David Littleton helps turn 'Uncle Peckerhead' into a gloriously gory post-punk nightmare

Life on the road for most musicians doesn’t include disposing of bodies after every gig

click to enlarge Much like a mogwai, Peckerhead (David Littleton) is not to be trusted after midnight when he turns into something hungry and not human. - Epic Pictures
Epic Pictures
Much like a mogwai, Peckerhead (David Littleton) is not to be trusted after midnight when he turns into something hungry and not human.

I’ll be the first to admit, there are times when I watch the trailer for a new horror movie and I just have mixed feelings about whether it’s going to be any good.

This quandary can create problems, especially when it comes to finding the inspiration to actually watch said horror movie, because usually my initial gut reaction proves right.

But not with “Uncle Peckerhead,” and thank fuck for that.

“Uncle Peckerhead” is a gloriously gory coming-of-age story about a three-piece post-punk band called Duh that’s fronted by Judy (Chet Siegel), Max (Jeff Riddle) and Mel (Ruby McCollister).

On the eve of their first-ever regional tour, Duh’s van is repossessed, leaving them without wheels to make it to each of their gigs. In a twist that only happens in movies, Judy and Max happen upon a greasy, seemingly good-natured cracker who calls himself Peckerhead, or Peck, for short.

Peck offers to let Duh use his van on two conditions: One, he does the driving, and two, they allow him to serve as their roadie. He fails to mention, however, that every night at midnight, for exactly 13 minutes, Peck transforms into something dangerous, a thing with a voracious appetite and superhuman strength.

What the early trailers for “Uncle Peckerhead” failed to convey is just how layered this film is, and how well it works on nearly every level. With his sophomore feature, writer-director Matthew John Lawrence has created something special that exceeds expectations.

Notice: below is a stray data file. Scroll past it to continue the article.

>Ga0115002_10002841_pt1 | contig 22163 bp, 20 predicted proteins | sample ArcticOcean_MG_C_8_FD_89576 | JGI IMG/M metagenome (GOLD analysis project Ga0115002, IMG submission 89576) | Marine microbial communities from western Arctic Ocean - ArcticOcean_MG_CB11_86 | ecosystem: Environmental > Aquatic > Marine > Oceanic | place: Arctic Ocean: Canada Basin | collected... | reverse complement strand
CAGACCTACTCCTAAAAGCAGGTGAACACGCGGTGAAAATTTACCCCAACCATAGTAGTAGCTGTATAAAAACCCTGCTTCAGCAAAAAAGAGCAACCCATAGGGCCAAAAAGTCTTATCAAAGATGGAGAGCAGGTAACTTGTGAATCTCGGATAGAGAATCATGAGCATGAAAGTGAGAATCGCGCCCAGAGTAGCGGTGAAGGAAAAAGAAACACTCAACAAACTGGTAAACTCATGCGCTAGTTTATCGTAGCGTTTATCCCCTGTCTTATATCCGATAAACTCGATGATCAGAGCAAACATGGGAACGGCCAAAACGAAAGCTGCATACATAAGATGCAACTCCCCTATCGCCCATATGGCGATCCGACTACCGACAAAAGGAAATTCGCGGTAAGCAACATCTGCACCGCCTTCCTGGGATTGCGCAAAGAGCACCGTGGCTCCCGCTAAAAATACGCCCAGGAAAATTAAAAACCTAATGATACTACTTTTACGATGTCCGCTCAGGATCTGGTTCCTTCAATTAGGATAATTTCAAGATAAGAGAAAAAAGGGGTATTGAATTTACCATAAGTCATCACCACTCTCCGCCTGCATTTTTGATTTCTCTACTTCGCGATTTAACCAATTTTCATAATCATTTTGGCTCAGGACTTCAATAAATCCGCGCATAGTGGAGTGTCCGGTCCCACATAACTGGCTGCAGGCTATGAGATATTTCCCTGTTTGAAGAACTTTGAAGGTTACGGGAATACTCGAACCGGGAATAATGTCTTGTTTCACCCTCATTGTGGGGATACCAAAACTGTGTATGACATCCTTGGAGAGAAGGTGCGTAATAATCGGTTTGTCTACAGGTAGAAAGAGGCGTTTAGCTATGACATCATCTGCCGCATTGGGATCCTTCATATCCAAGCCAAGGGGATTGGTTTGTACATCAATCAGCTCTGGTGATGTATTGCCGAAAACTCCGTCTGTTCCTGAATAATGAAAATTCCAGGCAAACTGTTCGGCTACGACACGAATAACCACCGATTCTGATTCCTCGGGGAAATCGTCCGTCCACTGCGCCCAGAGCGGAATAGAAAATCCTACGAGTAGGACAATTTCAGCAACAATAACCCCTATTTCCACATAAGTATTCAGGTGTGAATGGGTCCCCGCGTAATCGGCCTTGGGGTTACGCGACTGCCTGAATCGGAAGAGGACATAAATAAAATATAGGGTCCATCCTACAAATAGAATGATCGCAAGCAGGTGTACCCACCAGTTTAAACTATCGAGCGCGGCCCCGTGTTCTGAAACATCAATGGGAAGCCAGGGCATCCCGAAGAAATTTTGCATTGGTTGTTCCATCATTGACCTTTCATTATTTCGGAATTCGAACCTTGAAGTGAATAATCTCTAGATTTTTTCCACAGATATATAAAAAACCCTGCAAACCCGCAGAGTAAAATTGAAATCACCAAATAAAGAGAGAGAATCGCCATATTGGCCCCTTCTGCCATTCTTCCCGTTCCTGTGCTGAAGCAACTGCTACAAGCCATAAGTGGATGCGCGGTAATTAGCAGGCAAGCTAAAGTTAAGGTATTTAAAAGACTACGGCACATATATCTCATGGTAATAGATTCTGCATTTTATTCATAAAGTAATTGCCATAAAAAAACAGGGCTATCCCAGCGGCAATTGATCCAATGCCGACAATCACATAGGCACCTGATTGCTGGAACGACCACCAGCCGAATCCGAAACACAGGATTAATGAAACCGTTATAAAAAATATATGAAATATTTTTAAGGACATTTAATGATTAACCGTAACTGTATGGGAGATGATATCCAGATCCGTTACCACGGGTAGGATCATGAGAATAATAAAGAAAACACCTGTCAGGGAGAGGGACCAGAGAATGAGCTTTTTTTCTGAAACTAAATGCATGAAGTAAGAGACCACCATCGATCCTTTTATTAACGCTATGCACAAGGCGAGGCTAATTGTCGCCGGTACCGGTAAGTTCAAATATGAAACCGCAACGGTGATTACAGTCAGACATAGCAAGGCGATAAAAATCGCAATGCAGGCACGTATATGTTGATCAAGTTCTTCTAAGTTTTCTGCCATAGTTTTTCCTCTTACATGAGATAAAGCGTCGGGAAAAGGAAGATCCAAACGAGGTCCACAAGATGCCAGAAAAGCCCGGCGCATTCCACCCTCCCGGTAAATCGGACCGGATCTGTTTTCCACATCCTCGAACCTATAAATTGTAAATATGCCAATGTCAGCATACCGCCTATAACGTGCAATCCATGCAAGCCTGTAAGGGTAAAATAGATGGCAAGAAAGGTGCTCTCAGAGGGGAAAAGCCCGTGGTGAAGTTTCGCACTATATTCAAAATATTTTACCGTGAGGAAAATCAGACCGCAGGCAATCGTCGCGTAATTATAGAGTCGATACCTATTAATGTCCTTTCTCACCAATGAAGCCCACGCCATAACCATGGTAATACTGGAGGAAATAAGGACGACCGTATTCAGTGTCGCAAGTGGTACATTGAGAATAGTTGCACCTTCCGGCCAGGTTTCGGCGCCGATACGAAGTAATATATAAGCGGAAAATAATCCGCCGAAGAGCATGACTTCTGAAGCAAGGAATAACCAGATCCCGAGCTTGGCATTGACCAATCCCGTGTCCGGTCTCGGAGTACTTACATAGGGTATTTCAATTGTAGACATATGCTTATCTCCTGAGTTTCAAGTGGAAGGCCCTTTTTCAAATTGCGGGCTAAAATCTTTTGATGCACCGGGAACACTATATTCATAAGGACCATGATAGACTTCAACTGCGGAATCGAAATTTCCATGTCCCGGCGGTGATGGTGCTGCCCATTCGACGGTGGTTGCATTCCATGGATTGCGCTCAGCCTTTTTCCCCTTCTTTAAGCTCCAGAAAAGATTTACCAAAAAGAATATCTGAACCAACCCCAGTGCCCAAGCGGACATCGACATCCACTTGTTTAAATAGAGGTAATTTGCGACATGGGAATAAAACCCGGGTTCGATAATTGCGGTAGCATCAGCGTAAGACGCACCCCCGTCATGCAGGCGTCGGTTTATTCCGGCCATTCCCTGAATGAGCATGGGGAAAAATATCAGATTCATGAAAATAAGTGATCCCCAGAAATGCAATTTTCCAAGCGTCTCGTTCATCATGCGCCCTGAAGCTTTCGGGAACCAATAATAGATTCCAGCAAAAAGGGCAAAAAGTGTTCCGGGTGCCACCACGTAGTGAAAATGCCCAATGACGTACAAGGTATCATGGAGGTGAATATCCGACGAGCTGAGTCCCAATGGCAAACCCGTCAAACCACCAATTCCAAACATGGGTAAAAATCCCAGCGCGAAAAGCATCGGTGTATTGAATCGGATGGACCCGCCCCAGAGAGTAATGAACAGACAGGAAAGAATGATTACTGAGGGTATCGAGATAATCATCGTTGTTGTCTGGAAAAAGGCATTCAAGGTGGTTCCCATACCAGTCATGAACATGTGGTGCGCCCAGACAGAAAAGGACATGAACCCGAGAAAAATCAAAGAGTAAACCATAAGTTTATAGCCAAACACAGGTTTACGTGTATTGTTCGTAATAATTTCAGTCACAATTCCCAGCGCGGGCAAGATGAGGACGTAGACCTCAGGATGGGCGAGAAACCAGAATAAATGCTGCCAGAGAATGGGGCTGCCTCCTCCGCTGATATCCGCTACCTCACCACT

“Uncle Peckerhead” is that rare genre picture that just gets better, and better, and better, the further along it plays. It’s ridiculously funny and peppered throughout with some stellar one-liners and sly social commentary.

After their first show of the tour, Judy receives $3 as payment from the venue promoter. She asks what she’s supposed to do with three single dollar bills.

“I don’t know, invest in a better band,” the guy says.

Minutes later, Peck kills him. When the band discovers Peck covered in gore, his mouth slick from eating the promoter’s face, they berate him and he begs for a chance to explain.

“I stuck up for all of us,” Peck says.

“By eating him?” the band asks.

“I realize that might seem like an extreme response,” Peck concedes.

click to enlarge Max (Jeff Riddle), Judy (Chet Siegel) and Mel (Ruby McCollister) get bloody dealing with their Peckerhead problem. - Epic Pictures
Epic Pictures
Max (Jeff Riddle), Judy (Chet Siegel) and Mel (Ruby McCollister) get bloody dealing with their Peckerhead problem.

One of the biggest surprises is how each of the characters feel real, and act real, even when faced with some truly messed up situations.

“Uncle Peckerhead” also is one of the few movies about a fictional punk rock band where the band is actually really, really good, as in you would readily buy a ticket to see Duh play live.

Another revelation is David Littleton, who makes his feature-film debut as Peckerhead. Littleton is so good in this role that he should immediately remind horror fans of Sid Haig, circa 2003, when Haig tore through Rob Zombie’s “House of 1,000 Corpses,” and entered horror’s elite stable of iconic actors.

Uncle Peckerhead
4 out of 5 stars
Run Time: 97 minutes
Now available on major streaming platforms

When the third act kicks in, the film transforms again, turning deadly serious, as Peck’s murderous tendencies threaten to derail Judy’s aspirations of finally breaking big.

As the body count rises, and law enforcement gets involved, Lawrence saves a great twist for his closing scene.

I wont spoil it here, but suffice to say, “Uncle Peckerhead” concludes with an epic performance and a blistering revelation that the dreams we fight hardest for can also lead to our destruction.

If that’s not punk rock in a nutshell, I don’t know what is.

John W. Allman has spent more than 25 years as a professional journalist and writer, but he’s loved movies his entire life. Good movies, awful movies, movies that are so gloriously bad you can’t help but champion them. Since 2009, he has cultivated a review column and now a website dedicated to the genre films that often get overlooked and interviews with cult cinema favorites like George A. Romero, Bruce Campbell and Dee Wallace. Contact him at Blood Violence and Babes.com, on Facebook @BloodViolenceBabes or on Twitter @BVB_reviews.

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